Some poems capture the fun of childhood, with bike rides, and trips to town and games. Others focus on the sorts of things which might captivate a child’s interest – insects, birds and animals feature strongly here. Still others deal with important social issues including a sobering but insightful look into petrol sniffing in Sad Boys in which a narrator talks about a much loved brother who has been changed by this habit.

The accompanying watercolour illustrations bring alive the colours of the Australian Outback, and capture the mood of each poem, with fun (where appropriate) and also with sensitivity.

This is a beautiful book which kids will love, and which should also find a home in every school in Australia.

Anna the Goanna and Other Poems, by Jill McDougall, illustrated by Jenny Taylor
Aboriginal Studies Press, paperback edition 2008

The Swamp Monster, by Jill McDougall

Reviewed by Kathryn Duncan


Excited about spending a week with their Aunt Hettie, Alice and Poppy discover their Aunt has special plans for them and they are not what the girls expected. Their week long holiday turns into an adventure as the girls wade through mud searching for the elusive swap monster for Aunt Hettie’s latest documentary.

Alice and Poppy do not share their aunt’s enthusiasm and in an effort to convince her to let them have a fun day in Sparkle Bay, they devise a plan and bring the swamp to her. As developers move in to make room for a monster shopping centre it seems that the swamp monster’s only habitat will be gone forever, and the swamp monster with it.

As Aunt Hettie shows the girls photos of the swamp monster as a baby, Alice realises there is still a chance to save the swamp monster and the development is stopped.

Conservation is an important issue and one that children eagerly embrace. The Swamp Monster uses the contrast between development and conservation as the conflict in this story and it is the children who find a way to overcome this conflict. The story has a delightfully humorous thread running through it and whilst conservation and preserving habitats is the theme of the story, it is not forced on to the reader. Jill McDougall presents conservation in a subtle way by having Poppy and Alice explore the swamp environment and make the association between the photos of a baby swamp monster and the swamp water they collected as part of their “plan”.

Annie White’s illustrations compliment the humour in the text and capture the expressions and the emotions of the characters.

Era Publications puts The Swamp Monster at a year 4 reading level, however I gave it to a year 2 reader who understood the theme and read the book independently. This is an enjoyable book and I liked the way humour is used to highlight the conservation theme through a story, as well as having the children solve the problem. The Swamp Monster is suitable for independent readers and would be a wonderful stocking filler for Christmas or as part of a school library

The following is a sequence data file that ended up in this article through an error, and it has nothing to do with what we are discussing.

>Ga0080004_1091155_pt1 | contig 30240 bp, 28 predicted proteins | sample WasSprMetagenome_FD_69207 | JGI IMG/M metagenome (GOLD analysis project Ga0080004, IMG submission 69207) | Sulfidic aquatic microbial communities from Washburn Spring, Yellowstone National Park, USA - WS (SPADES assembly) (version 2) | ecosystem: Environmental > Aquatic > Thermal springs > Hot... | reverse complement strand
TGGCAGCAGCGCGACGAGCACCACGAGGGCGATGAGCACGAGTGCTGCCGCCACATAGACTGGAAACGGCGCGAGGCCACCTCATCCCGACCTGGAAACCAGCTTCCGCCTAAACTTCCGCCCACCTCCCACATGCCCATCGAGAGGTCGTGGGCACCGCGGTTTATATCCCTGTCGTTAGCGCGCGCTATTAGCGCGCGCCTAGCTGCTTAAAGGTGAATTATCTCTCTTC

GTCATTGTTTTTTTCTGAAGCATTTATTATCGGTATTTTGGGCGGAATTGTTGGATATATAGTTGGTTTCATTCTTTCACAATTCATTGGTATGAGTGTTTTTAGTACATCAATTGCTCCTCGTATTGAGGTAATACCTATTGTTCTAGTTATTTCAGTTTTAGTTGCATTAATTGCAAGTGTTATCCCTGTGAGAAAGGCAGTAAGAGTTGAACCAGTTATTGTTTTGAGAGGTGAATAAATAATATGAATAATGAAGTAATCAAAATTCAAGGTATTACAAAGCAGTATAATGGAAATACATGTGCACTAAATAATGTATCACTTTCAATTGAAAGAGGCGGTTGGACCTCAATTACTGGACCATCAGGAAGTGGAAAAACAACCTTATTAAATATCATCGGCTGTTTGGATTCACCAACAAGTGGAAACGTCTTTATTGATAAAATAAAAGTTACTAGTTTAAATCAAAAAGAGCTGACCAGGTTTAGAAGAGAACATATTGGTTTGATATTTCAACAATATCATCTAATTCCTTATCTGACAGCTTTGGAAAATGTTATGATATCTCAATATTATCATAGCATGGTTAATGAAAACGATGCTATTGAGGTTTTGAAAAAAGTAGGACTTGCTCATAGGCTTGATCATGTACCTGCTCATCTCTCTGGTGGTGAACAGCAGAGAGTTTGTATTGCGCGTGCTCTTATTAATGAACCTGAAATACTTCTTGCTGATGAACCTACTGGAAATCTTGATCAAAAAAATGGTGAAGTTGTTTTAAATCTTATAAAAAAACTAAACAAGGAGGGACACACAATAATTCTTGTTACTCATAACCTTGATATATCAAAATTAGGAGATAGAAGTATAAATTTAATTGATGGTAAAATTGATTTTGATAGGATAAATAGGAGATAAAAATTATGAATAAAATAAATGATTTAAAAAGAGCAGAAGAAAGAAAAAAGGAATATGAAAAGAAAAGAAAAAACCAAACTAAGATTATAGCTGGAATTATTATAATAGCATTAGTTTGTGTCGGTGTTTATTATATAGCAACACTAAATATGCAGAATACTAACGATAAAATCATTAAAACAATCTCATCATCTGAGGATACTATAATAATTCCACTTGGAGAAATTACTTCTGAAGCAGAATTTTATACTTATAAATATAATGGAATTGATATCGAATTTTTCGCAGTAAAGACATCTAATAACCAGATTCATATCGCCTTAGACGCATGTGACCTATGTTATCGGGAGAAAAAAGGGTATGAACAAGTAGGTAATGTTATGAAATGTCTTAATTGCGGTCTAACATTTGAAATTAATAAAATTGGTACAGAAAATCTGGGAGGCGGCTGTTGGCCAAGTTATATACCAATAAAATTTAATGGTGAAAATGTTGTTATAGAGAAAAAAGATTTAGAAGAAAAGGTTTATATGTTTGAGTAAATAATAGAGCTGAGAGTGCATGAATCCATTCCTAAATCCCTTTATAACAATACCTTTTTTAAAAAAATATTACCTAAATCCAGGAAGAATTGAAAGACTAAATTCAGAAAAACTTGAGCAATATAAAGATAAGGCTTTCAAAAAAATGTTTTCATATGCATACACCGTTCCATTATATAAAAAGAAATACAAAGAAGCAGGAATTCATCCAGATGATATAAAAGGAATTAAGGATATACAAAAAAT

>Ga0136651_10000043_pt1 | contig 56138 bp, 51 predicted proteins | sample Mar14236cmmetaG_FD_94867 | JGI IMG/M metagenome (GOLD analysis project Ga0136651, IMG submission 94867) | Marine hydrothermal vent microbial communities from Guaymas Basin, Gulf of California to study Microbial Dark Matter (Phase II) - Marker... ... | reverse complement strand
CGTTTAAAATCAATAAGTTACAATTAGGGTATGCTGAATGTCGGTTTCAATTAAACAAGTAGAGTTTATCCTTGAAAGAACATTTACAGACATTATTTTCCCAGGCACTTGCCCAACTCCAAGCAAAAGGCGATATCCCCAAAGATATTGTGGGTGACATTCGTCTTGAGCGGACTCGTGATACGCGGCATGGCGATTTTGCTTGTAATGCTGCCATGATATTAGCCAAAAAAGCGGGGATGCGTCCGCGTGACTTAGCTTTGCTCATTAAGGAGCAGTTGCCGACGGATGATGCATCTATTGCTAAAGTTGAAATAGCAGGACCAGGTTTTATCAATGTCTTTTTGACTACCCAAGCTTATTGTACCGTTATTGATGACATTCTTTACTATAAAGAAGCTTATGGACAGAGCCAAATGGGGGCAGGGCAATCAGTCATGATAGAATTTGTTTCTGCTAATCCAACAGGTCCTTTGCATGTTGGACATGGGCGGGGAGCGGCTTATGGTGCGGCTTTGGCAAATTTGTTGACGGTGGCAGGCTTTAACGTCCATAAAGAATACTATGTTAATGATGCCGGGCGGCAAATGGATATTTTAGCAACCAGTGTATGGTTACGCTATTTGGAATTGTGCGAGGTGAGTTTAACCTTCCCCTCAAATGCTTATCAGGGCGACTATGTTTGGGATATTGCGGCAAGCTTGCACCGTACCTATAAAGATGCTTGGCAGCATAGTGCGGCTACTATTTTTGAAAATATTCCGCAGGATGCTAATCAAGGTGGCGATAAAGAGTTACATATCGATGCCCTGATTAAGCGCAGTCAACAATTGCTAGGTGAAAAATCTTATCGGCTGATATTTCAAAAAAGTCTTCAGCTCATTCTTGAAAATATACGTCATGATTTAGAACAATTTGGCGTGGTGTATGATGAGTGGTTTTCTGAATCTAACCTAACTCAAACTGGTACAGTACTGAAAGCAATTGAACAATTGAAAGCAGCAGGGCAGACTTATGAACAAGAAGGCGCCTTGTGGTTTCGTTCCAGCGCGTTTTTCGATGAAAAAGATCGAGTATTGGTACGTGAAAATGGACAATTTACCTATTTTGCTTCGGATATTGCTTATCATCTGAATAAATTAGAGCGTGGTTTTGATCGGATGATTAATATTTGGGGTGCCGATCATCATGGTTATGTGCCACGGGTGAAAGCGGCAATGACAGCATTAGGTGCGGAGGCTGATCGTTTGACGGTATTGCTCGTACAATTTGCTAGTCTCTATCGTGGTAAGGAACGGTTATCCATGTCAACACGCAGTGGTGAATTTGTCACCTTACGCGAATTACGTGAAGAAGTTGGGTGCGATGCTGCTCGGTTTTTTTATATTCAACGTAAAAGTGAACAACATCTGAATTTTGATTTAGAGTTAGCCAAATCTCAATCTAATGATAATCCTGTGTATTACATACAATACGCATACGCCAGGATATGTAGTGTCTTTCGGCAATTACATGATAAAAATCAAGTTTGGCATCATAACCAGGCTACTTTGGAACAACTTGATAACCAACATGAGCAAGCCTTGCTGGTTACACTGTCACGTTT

The Swamp Monster is available from Era Publications (www.erapublications.com), into schools and through selected bookstores

The Swamp Monster, by Jill McDougall
Era Publications, 2007
PB rrp $7.50
ISBN 978-174-120303-5


Become a Children’s Writer, by Jill McDougall

What better way to learn about writing children’s books, than to get personal advice from someone who has written more than ninety-five of them? Jill McDougall is a multi-published children’s book author and in her new ebook, Become a Children’s Writer: Insider Secrets, she offers new writers the benefit of her experience.

McDougall offers practical advice on a range of topics, including getting started, finding ideas, gaining feedback and, importantly, finding markets. She also shares links to dozens of publishers which accept unsolicited manuscripts, saving the new writer hours of browsing.

McDougall’s style is upfront and open. She shares stories of her own mistakes and successes, gives hints ranging from biggies about submission procedures down to smaller (but no less relevant) matters like the colour of your printer paper, and generally inspires with her honesty and enthusiasm.

Whilst this offering is especially aimed at new and aspiring children’s authors, there are plenty of reminders for published authors, and the list of markets is in itself worth the cost of the book.

An outstanding resource.

Become a Children’s Writer: Insider Secrets, by Jill McDougall
http://www.jillmcdougall.com.au/, 2007

Seriously Alex, by Jill McDougall

Alex isn’t impressed when he’s invited to stay with his cousin Erin for a week. Not only is Erin better at everything than Alex, she also happens to live on a crocodile farm. A whole week surrounded by crocodiles is not Alex’s idea of fun.

Still, when one of the crocodiles is stolen, Alex and Erin are soon on the trail, working together to get it back.

Seriously Snappy is a funny tale that kids ages 7 to 12 will love. What they’ll love even more is that when they’re finished it they can turn the book over for another story – Seriously Creepy – in which Alex and Erin go camping at a campsite visited by a cave monster.

Seriously Alex is a Banana Split title from innovative young publisher Banana Books. Jill McDougall’s humorous stories are well complemented by the illustrations of Deborah Baldassi.

A fun read.

Seriously Alex, by Jill McDougall
Banana Books, 2003